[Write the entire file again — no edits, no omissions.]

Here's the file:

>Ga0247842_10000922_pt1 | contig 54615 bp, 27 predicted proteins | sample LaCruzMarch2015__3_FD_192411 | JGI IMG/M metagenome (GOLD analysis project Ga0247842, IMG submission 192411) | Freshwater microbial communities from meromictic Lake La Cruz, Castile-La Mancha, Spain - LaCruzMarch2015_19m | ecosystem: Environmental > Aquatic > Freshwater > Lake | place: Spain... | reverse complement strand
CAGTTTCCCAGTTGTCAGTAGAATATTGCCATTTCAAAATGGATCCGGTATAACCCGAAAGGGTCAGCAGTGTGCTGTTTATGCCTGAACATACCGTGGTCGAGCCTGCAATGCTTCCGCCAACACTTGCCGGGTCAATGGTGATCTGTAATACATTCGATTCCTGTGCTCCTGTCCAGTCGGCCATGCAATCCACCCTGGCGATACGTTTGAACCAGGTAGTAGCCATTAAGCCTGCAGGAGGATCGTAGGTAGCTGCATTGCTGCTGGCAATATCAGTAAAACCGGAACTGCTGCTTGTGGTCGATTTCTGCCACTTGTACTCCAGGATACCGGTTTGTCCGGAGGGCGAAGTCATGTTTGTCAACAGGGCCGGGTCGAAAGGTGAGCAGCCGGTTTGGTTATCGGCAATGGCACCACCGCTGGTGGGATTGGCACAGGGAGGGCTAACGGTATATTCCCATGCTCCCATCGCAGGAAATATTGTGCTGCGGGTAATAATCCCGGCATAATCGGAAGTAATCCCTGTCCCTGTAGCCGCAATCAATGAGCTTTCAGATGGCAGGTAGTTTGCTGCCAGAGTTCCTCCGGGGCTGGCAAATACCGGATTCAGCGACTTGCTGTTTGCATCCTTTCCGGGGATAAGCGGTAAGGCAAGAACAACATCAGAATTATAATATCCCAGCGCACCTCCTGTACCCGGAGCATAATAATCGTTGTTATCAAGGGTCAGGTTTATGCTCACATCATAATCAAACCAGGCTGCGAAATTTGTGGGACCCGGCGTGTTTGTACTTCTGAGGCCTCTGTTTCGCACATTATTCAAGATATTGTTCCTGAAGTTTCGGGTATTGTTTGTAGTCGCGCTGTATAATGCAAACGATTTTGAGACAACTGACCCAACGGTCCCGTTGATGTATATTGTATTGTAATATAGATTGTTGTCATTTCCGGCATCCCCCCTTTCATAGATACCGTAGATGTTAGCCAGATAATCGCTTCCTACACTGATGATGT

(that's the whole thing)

>Ga0247842_10000922_pt1 | contig 54615 bp, 27 predicted proteins | sample LaCruzMarch2015__3_FD_192411 | JGI IMG/M metagenome (GOLD analysis project Ga0247842, IMG submission 192411) | Freshwater microbial communities from meromictic Lake La Cruz, Castile-La Mancha, Spain - LaCruzMarch2015_19m | ecosystem: Environmental > Aquatic > Freshwater > Lake | place: Spain... | reverse complement strand
CAGTTTCCCAGTTGTCAGTAGAATATTGCCATTTCAAAATGGATCCGGTATAACCCGAAAGGGTCAGCAGTGTGCTGTTTATGCCTGAACATACCGTGGTCGAGCCTGCAATGCTTCCGCCAACACTTGCCGGGTCAATGGTGATCTGTAATACATTCGATTCCTGTGCTCCTGTCCAGTCGGCCATGCAATCCACCCTGGCGATACGTTTGAACCAGGTAGTAGCCATTAAGCCTGCAGGAGGATCGTAGGTAGCTGCATTGCTGCTGGCAATATCAGTAAAACCGGAACTGCTGCTTGTGGTCGATTTCTGCCACTTGTACTCCAGGATACCGGTTTGTCCGGAGGGCGAAGTCATGTTTGTCAACAGGGCCGGGTCGAAAGGTGAGCAGCCGGTTTGGTTATCGGCAATGGCACCACCGCTGGTGGGATTGGCACAGGGAGGGCTAACGGTATATTCCCATGCTCCCATCGCAGGAAATATTGTGCTGCGGGTAATAATCCCGGCATAATCGGAAGTAATCCCTGTCCCTGTAGCCGCAATCAATGAGCTTTCAGATGGCAGGTAGTTTGCTGCCAGAGTTCCTCCGGGGCTGGCAAATACCGGATTCAGCGACTTGCTGTTTGCATCCTTTCCGGGGATAAGCGGTAAGGCAAGAACAACATCAGAATTATAATATCCCAGCGCACCTCCTGTACCCGGAGCATAATAATCGTTGTTATCAAGGGTCAGGTTTATGCTCACATCATAATCAAACCAGGCTGCGAAATTTGTGGGACCCGGCGTGTTTGTACTTCTGAGGCCTCTGTTTCGCACATTATTCAAGATATTGTTCCTGAAGTTTCGGGTATTGTTTGTAGTCGCGCTGTATAATGCAAACGATTTTGAGACAACTGACCCAACGGTCCCGTTGATGTATATTGTATTGTAATATAGATTGTTGTCATTTCCGGCATCCCCCCTTTCATAGATACCGTAGATGTTAGCCAGATAATCGCTTCCTACACTGATGATGT